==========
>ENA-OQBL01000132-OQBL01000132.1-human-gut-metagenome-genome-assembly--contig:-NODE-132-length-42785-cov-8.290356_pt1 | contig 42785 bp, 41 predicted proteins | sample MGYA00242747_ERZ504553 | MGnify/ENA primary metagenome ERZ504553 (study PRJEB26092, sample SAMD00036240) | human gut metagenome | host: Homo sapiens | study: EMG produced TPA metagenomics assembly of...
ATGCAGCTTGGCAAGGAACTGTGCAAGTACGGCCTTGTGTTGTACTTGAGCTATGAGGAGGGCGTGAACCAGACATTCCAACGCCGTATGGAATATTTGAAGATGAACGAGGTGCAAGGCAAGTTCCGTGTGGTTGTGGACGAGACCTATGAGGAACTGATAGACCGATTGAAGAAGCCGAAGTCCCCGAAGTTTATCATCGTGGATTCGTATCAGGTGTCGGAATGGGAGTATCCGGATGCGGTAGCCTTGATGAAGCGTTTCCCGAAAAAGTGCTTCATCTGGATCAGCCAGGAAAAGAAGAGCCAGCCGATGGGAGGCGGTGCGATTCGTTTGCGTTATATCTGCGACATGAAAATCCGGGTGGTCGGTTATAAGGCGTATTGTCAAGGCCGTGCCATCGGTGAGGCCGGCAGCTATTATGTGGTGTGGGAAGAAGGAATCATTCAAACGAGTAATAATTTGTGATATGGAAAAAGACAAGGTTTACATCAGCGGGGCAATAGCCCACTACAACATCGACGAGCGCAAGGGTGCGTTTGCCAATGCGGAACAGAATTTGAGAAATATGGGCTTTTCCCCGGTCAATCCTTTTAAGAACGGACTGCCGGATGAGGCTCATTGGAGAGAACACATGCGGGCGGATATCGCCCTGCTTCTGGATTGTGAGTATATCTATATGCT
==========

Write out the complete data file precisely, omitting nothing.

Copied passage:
>ENA-OQBL01000132-OQBL01000132.1-human-gut-metagenome-genome-assembly--contig:-NODE-132-length-42785-cov-8.290356_pt1 | contig 42785 bp, 41 predicted proteins | sample MGYA00242747_ERZ504553 | MGnify/ENA primary metagenome ERZ504553 (study PRJEB26092, sample SAMD00036240) | human gut metagenome | host: Homo sapiens | study: EMG produced TPA metagenomics assembly of...
ATGCAGCTTGGCAAGGAACTGTGCAAGTACGGCCTTGTGTTGTACTTGAGCTATGAGGAGGGCGTGAACCAGACATTCCAACGCCGTATGGAATATTTGAAGATGAACGAGGTGCAAGGCAAGTTCCGTGTGGTTGTGGACGAGACCTATGAGGAACTGATAGACCGATTGAAGAAGCCGAAGTCCCCGAAGTTTATCATCGTGGATTCGTATCAGGTGTCGGAATGGGAGTATCCGGATGCGGTAGCCTTGATGAAGCGTTTCCCGAAAAAGTGCTTCATCTGGATCAGCCAGGAAAAGAAGAGCCAGCCGATGGGAGGCGGTGCGATTCGTTTGCGTTATATCTGCGACATGAAAATCCGGGTGGTCGGTTATAAGGCGTATTGTCAAGGCCGTGCCATCGGTGAGGCCGGCAGCTATTATGTGGTGTGGGAAGAAGGAATCATTCAAACGAGTAATAATTTGTGATATGGAAAAAGACAAGGTTTACATCAGCGGGGCAATAGCCCACTACAACATCGACGAGCGCAAGGGTGCGTTTGCCAATGCGGAACAGAATTTGAGAAATATGGGCTTTTCCCCGGTCAATCCTTTTAAGAACGGACTGCCGGATGAGGCTCATTGGAGAGAACACATGCGGGCGGATATCGCCCTGCTTCTGGATTGTGAGTATATCTATATGCT